Problem solve Get help with specific problems with your technologies, process and projects.

64-bit Windows – help or hype?

Getting ready to make the move to 64-bit Windows? Get up to speed on the intricacies of the technology and the issues you might encounter with 64-bit applications.

If 64-bit isn't on your mind, it should be.

First, a little history: 64-bit technology -- even for Windows -- is not new. Unix and OpenVMS have been on it for years, and Digital Equipment Corp. (DEC) had the Alpha server running Windows NT on the 64-bit Alpha chip in the mid-'90s.

Intel acquired DEC's technology and built the Itanium chip, called IA64. Back then, we thought that would be the 64-bit Windows platform. Then Intel and AMD developed the x64, which is simply an x86, or 32-bit, processor with extensions that allowed 64-bit addressing.

The difference between the two is that Itanium is a completely new architecture. Although x64 systems don't have the high-end features and scalability of Itanium systems, x64 is good enough for most applications -- and is much cheaper. Although there are low-end Itanium systems available, the x64 has largely replaced them because of little additional benefit for Itanium's cost.

What does 64-bit technology really mean?

So, how is 64-bit technology different? Primarily, 64-bit has to do with memory allocation along with some side benefits, such as faster I/O. Take a look at the table to compare the memory allocation between x86, x64 and IA64:

32-bit (x86)

Supported physical memory Addressable physical memory Kernel mode address space (for the OS) Memory available to user mode processes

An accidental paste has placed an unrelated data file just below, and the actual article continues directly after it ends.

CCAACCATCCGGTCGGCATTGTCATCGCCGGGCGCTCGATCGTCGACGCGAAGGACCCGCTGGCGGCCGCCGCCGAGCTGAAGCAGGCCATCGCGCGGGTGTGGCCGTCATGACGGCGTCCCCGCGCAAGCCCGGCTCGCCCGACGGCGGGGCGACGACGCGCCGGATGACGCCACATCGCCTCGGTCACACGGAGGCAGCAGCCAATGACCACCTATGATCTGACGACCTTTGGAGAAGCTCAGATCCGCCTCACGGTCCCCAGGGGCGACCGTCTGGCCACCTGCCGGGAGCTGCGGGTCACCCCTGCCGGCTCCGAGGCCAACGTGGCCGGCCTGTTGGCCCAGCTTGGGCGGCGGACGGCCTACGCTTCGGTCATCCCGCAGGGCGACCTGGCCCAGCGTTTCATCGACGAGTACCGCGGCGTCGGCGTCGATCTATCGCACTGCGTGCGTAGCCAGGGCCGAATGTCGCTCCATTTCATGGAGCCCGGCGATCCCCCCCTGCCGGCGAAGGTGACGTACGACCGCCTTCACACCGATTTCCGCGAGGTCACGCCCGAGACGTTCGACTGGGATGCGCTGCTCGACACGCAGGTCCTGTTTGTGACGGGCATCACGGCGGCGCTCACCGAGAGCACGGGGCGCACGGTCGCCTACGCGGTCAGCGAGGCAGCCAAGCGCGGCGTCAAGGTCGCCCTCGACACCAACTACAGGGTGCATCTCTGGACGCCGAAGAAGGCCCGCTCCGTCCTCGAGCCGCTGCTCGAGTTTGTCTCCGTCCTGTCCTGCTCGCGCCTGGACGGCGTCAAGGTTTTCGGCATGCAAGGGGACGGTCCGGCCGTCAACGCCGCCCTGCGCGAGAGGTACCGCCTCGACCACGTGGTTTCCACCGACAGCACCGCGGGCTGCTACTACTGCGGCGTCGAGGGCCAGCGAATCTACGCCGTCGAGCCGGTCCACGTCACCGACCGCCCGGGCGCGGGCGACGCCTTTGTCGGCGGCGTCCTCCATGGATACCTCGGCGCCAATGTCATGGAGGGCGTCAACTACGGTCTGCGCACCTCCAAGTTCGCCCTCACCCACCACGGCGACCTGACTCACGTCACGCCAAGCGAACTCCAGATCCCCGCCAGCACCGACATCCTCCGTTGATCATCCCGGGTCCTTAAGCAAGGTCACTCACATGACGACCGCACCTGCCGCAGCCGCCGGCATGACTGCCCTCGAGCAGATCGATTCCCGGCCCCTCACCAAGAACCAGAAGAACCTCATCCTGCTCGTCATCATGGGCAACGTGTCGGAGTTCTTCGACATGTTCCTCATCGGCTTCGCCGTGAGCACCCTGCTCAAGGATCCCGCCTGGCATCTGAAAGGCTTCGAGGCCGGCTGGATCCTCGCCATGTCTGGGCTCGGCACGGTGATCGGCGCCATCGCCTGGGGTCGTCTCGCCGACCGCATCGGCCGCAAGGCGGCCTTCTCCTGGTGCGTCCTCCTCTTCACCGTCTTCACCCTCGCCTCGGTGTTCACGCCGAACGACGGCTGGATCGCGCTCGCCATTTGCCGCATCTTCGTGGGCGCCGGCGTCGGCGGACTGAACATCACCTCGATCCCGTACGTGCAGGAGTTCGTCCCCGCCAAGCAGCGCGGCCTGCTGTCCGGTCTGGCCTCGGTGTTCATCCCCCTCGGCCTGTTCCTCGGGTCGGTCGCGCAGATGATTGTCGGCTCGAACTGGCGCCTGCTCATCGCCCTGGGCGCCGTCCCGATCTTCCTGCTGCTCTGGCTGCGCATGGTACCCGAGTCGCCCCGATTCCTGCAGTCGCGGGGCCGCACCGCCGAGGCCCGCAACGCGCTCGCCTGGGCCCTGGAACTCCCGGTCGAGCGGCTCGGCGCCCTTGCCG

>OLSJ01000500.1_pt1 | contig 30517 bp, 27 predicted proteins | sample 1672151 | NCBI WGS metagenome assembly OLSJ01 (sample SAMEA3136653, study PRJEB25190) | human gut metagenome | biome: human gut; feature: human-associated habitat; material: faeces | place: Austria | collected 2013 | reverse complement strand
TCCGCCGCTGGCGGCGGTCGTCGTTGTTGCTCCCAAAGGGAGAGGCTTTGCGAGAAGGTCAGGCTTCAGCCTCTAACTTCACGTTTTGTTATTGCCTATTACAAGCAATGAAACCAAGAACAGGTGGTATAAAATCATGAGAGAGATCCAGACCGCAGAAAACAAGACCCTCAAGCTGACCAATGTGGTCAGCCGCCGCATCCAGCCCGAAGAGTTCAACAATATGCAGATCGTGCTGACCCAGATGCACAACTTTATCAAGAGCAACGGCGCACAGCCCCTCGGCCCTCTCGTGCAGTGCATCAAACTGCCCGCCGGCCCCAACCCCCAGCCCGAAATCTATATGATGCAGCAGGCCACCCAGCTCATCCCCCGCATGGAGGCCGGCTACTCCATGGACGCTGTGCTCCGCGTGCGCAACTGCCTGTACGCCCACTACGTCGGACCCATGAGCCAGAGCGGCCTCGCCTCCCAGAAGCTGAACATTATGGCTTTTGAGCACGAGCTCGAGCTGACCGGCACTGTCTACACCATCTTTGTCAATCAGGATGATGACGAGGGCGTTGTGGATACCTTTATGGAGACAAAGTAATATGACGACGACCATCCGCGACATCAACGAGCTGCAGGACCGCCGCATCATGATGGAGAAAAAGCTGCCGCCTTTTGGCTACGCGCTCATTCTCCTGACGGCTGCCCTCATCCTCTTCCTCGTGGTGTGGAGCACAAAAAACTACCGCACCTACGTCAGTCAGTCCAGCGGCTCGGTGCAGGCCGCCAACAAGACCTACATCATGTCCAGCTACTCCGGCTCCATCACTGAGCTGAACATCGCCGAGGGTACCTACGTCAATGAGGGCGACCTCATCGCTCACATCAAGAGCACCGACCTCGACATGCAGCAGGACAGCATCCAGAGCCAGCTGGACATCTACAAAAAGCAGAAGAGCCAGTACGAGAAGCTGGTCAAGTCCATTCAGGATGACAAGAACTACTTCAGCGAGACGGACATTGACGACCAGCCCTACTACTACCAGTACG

64 GB 4 GB * 2 GB 2 GB **
*This can be extended to actual physical memory size with PAE switch in the boot.ini file and applications using AWE (Address Windowing Extentions).
**This can be extended to 3 GB using the /3gb switch in the boot.ini file

64-bit (x64)

Supported physical memory Addressable physical memory Memory available to kernel Memory available to user/applications
256 GB 8 TB* 6657 GB 8192 GB
*Theoretical 64-bit address space is 16 exabytes -- this is the Windows implementation.

64-bit (IA64)

Supported physical memory Addressable physical memory Memory available to kernel Memory available to user/applications
3 TB - 4 TB 24 TB 16 TB 8 TB

Note that this table is for comparison only. Different values might apply in this table for Itanium, for example, and they could all be correct.

The implementation of the technology is really the limiting factor for 64-bit platforms. The hardware bus, DIMMs (dual inline memory modules) and other components will determine the memory limits.

In x86, the architecture was the limit. In x64 and IA64, the implementation technology is the limiting factor. While we can cluge x86 technology to use larger memory models, it is still a cluge. And 64-bit technology can already address more memory than systems can implement at this time.